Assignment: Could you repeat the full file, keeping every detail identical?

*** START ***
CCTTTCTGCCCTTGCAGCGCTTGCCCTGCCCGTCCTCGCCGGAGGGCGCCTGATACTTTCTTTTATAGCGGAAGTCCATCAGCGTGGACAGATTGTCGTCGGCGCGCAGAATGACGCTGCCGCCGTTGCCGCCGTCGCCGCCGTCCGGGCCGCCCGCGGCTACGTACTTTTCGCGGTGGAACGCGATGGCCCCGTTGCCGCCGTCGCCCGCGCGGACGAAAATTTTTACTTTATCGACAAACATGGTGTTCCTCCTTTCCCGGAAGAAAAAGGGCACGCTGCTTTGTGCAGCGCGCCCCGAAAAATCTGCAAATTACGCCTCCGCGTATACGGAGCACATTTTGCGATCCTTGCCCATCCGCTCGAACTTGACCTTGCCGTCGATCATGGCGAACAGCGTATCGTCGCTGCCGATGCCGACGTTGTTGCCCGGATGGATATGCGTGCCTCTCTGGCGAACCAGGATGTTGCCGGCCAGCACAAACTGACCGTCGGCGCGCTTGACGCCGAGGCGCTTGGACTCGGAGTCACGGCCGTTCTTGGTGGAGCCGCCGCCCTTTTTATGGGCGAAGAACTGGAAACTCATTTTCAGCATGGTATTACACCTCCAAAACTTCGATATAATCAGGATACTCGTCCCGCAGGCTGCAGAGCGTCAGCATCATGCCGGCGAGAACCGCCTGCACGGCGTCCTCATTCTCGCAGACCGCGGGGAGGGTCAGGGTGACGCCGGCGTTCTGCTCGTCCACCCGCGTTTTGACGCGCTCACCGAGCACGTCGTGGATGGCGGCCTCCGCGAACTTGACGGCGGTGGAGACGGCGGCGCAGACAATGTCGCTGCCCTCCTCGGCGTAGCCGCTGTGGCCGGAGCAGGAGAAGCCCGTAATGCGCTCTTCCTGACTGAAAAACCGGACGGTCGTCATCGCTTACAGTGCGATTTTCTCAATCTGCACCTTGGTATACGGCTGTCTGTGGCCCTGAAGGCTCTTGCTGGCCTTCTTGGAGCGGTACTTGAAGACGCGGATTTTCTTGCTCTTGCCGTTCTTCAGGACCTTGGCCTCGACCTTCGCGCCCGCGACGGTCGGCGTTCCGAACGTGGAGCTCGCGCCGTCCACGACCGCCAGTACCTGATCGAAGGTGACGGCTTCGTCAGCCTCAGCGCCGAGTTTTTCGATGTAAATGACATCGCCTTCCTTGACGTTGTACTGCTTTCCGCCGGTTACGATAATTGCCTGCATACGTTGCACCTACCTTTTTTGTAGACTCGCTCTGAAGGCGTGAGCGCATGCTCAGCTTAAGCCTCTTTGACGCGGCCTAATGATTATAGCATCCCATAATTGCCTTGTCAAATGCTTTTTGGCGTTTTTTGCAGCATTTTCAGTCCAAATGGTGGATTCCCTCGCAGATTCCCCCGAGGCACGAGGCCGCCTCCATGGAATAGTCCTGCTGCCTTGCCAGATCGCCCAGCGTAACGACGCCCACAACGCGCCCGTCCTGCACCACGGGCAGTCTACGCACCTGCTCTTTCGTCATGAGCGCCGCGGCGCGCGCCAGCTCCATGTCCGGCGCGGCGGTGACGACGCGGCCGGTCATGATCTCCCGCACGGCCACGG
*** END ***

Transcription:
CCTTTCTGCCCTTGCAGCGCTTGCCCTGCCCGTCCTCGCCGGAGGGCGCCTGATACTTTCTTTTATAGCGGAAGTCCATCAGCGTGGACAGATTGTCGTCGGCGCGCAGAATGACGCTGCCGCCGTTGCCGCCGTCGCCGCCGTCCGGGCCGCCCGCGGCTACGTACTTTTCGCGGTGGAACGCGATGGCCCCGTTGCCGCCGTCGCCCGCGCGGACGAAAATTTTTACTTTATCGACAAACATGGTGTTCCTCCTTTCCCGGAAGAAAAAGGGCACGCTGCTTTGTGCAGCGCGCCCCGAAAAATCTGCAAATTACGCCTCCGCGTATACGGAGCACATTTTGCGATCCTTGCCCATCCGCTCGAACTTGACCTTGCCGTCGATCATGGCGAACAGCGTATCGTCGCTGCCGATGCCGACGTTGTTGCCCGGATGGATATGCGTGCCTCTCTGGCGAACCAGGATGTTGCCGGCCAGCACAAACTGACCGTCGGCGCGCTTGACGCCGAGGCGCTTGGACTCGGAGTCACGGCCGTTCTTGGTGGAGCCGCCGCCCTTTTTATGGGCGAAGAACTGGAAACTCATTTTCAGCATGGTATTACACCTCCAAAACTTCGATATAATCAGGATACTCGTCCCGCAGGCTGCAGAGCGTCAGCATCATGCCGGCGAGAACCGCCTGCACGGCGTCCTCATTCTCGCAGACCGCGGGGAGGGTCAGGGTGACGCCGGCGTTCTGCTCGTCCACCCGCGTTTTGACGCGCTCACCGAGCACGTCGTGGATGGCGGCCTCCGCGAACTTGACGGCGGTGGAGACGGCGGCGCAGACAATGTCGCTGCCCTCCTCGGCGTAGCCGCTGTGGCCGGAGCAGGAGAAGCCCGTAATGCGCTCTTCCTGACTGAAAAACCGGACGGTCGTCATCGCTTACAGTGCGATTTTCTCAATCTGCACCTTGGTATACGGCTGTCTGTGGCCCTGAAGGCTCTTGCTGGCCTTCTTGGAGCGGTACTTGAAGACGCGGATTTTCTTGCTCTTGCCGTTCTTCAGGACCTTGGCCTCGACCTTCGCGCCCGCGACGGTCGGCGTTCCGAACGTGGAGCTCGCGCCGTCCACGACCGCCAGTACCTGATCGAAGGTGACGGCTTCGTCAGCCTCAGCGCCGAGTTTTTCGATGTAAATGACATCGCCTTCCTTGACGTTGTACTGCTTTCCGCCGGTTACGATAATTGCCTGCATACGTTGCACCTACCTTTTTTGTAGACTCGCTCTGAAGGCGTGAGCGCATGCTCAGCTTAAGCCTCTTTGACGCGGCCTAATGATTATAGCATCCCATAATTGCCTTGTCAAATGCTTTTTGGCGTTTTTTGCAGCATTTTCAGTCCAAATGGTGGATTCCCTCGCAGATTCCCCCGAGGCACGAGGCCGCCTCCATGGAATAGTCCTGCTGCCTTGCCAGATCGCCCAGCGTAACGACGCCCACAACGCGCCCGTCCTGCACCACGGGCAGTCTACGCACCTGCTCTTTCGTCATGAGCGCCGCGGCGCGCGCCAGCTCCATGTCCGGCGCGGCGGTGACGACGCGGCCGGTCATGATCTCCCGCACGGCCACGG